When I was younger, like five years old, and we lived in San Francisco, it was my morning routine to walk to this coffee shop with my mom. I would always do these drawings there and make a story to go with them. My mom was so supportive and always a big motivation. Both my parents have helped me become confident in myself. They’ve always been there for me whenever I need someone to talk to, a hand to hold. My dad also used to stay up with me for hours when I was younger and we’d make up stories together.
I still love doing things like that, which is why I love [Tampa Prep’s] art program so much. We do all these creative, out-of-the-box projects. Right now we’re using chalk to draw bananas and, you know, just push ourselves to see how far we can take that. I’m also trying to get into some watercolor right now, but I do worry about pacing myself and getting ahead of myself. Time is flying really fast right now.
Art, to me, means having a goal in mind and seeing how you can put that on paper. That’s what I did for the self portrait that is in the glass display case in the lobby here at school. I really wanted to see how I could use paper in a different way. I had the idea of just cutting out pieces of paper like a mosaic and seeing how that would work. I’m really proud of that. It reminds me of a time at a summer camp when I was working on a woodworking project and it kept breaking. It broke so many times, but I just kept fixing it in new ways. Art really gives you a creative way to problem solve.
I started Tampa Prep in Middle School–seventh grade–and I immediately loved the people. Everyone is really nice and fun to be around. The teachers also helped me feel more comfortable. It’s very much a community. We’re all connected by the same hub, literally.
Being at a new school–the whole thing is kind of a process. It’s important to be around people who can help you learn things about yourself. It’s important to find people you can express yourself around. Tampa Prep is a community where you learn from each other, with each other.
My only goal right now is to further explore and understand what I really enjoy doing.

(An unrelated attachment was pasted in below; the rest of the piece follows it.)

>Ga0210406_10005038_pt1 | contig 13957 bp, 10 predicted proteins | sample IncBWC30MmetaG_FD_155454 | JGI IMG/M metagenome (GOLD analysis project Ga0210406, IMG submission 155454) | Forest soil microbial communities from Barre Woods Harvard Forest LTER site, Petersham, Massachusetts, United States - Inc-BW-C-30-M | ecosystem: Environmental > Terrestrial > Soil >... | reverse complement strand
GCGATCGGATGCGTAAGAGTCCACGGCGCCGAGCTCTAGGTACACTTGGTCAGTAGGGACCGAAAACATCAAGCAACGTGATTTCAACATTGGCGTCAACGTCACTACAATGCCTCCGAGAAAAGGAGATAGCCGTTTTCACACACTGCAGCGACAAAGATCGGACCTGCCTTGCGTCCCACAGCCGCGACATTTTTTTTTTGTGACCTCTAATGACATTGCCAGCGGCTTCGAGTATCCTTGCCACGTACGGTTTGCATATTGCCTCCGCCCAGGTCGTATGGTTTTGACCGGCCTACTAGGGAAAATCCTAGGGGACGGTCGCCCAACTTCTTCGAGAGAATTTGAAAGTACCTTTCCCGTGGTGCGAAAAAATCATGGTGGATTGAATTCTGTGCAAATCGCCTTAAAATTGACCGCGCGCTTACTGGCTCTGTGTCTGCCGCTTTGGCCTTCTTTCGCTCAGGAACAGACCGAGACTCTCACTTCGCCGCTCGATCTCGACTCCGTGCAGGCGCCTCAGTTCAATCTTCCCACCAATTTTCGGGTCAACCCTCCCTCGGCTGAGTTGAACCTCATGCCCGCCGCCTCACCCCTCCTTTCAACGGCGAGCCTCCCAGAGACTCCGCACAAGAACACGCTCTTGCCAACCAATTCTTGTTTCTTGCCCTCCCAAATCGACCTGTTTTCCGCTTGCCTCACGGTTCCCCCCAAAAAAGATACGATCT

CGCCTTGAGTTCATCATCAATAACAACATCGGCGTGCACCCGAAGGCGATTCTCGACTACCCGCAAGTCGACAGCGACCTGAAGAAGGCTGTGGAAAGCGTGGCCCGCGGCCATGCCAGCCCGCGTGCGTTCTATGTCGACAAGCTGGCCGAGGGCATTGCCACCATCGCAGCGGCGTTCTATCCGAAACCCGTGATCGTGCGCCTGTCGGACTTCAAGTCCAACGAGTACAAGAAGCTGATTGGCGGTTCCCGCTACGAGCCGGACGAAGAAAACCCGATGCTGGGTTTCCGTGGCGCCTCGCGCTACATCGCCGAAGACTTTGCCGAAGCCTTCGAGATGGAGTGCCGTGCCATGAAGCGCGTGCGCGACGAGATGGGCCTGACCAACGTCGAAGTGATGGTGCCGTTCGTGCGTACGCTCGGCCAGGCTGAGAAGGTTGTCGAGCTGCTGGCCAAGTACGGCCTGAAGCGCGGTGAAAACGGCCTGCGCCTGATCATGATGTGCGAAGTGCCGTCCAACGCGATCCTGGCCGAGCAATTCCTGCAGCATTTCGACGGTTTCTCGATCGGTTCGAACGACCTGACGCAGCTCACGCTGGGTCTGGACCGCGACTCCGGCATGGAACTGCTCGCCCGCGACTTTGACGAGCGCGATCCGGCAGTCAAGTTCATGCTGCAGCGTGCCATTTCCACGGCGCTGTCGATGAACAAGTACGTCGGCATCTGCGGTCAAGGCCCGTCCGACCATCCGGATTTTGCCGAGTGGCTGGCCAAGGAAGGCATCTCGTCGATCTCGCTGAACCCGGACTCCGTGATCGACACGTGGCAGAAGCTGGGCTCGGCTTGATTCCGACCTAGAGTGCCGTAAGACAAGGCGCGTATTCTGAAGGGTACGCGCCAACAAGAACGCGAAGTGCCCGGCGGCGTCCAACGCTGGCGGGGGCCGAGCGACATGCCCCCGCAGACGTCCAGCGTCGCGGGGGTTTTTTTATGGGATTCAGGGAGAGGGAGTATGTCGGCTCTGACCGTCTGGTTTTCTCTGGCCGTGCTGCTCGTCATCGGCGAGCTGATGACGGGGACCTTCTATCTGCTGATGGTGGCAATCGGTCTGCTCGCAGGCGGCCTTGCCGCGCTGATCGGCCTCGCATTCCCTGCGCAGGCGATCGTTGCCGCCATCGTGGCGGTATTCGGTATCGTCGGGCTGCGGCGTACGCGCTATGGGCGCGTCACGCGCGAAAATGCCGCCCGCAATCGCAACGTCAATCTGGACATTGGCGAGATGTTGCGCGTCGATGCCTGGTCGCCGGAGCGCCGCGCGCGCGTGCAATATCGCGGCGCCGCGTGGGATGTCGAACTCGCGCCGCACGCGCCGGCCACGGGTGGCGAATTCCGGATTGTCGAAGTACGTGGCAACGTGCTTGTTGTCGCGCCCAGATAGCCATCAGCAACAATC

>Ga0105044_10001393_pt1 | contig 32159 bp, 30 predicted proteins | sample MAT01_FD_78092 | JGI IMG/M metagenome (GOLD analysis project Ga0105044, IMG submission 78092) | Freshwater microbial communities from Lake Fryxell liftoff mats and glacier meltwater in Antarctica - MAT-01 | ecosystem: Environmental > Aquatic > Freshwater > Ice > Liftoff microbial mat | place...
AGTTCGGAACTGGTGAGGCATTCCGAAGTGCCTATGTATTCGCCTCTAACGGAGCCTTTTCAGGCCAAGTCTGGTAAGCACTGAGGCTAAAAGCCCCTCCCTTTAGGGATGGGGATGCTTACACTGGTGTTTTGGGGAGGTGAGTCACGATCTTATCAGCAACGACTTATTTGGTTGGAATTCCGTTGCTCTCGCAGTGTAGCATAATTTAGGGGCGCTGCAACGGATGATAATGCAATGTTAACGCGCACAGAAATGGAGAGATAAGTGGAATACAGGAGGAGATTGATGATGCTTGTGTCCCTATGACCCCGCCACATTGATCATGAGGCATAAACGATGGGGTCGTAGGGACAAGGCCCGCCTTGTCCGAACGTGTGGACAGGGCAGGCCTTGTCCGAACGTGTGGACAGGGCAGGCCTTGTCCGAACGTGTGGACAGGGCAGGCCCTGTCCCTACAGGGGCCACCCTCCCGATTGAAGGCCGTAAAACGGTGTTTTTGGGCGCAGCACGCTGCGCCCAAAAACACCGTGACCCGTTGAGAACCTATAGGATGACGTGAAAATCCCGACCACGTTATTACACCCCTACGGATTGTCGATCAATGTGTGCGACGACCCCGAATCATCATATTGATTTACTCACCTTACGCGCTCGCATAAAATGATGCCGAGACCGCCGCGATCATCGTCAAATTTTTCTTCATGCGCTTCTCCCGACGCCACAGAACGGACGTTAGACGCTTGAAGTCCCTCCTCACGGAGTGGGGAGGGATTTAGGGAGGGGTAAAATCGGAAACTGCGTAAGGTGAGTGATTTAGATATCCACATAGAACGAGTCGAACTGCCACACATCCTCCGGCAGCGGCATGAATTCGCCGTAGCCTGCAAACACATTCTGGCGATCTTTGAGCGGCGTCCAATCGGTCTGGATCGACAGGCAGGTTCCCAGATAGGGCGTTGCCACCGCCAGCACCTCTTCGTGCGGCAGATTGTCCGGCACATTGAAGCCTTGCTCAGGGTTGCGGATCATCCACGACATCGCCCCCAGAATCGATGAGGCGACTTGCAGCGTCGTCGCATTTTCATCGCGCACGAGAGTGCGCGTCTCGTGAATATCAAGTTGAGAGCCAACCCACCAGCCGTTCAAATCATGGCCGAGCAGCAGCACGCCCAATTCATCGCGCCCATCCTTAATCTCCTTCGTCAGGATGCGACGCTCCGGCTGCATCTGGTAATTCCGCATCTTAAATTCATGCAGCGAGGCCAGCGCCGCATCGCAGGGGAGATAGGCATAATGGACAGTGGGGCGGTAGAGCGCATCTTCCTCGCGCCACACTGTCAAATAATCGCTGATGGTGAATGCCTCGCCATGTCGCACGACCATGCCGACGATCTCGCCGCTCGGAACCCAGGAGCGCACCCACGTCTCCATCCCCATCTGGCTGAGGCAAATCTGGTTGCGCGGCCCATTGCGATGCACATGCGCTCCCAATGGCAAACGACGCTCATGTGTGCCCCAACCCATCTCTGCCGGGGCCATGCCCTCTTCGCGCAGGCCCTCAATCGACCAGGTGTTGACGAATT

Charlie is also interested in
Ms. Martha DeAmbrose on Charlie
We all knew right away how caring and intuitive Charlie was, even during First Week (our orientation for new students). He definitely thinks of others and puts them first. He’ll console someone at his table, normalize their feelings by providing his own example of a time he struggled in a similar way and then suggest other techniques that the person hasn’t tried yet.
He’s also open to experimenting with new techniques, and wants to build on his artistic skills. This past summer during COVID quarantining, he was looking for different outlets and workshops to do virtually. His mom and I communicated about some good ones I discovered and he did some self study.
In the classroom, he’s one of those guys who is focused. He isn’t afraid to go through his process, trying things but knowing that it’s not always going to come out as expected. Often, young artists think they can make things in one try. But it’s really the second or third tries that reveal what’s going on behind the scenes of their painting or drawing. Charlie is developing that patience that comes with being a great artist. He slows down and takes his time with things.
His “Rochambeau” drawing blew my mind for several reasons. First, it was so clever. We were drawing hands, working on contour lines, and he came up with the idea of the rock, paper, scissors hand game, of course. How did he think of that? Second, he worked on it tirelessly, even brought it home and worked on it over Thanksgiving break. He’s driven.
Charlie will be a great candidate for the Arts Concentration if that’s something he’s interested in. There’s something mathematical about his drawings, how he can let his brain, eye and hands help each other measure. There’s something very cool going on “upstairs” with him.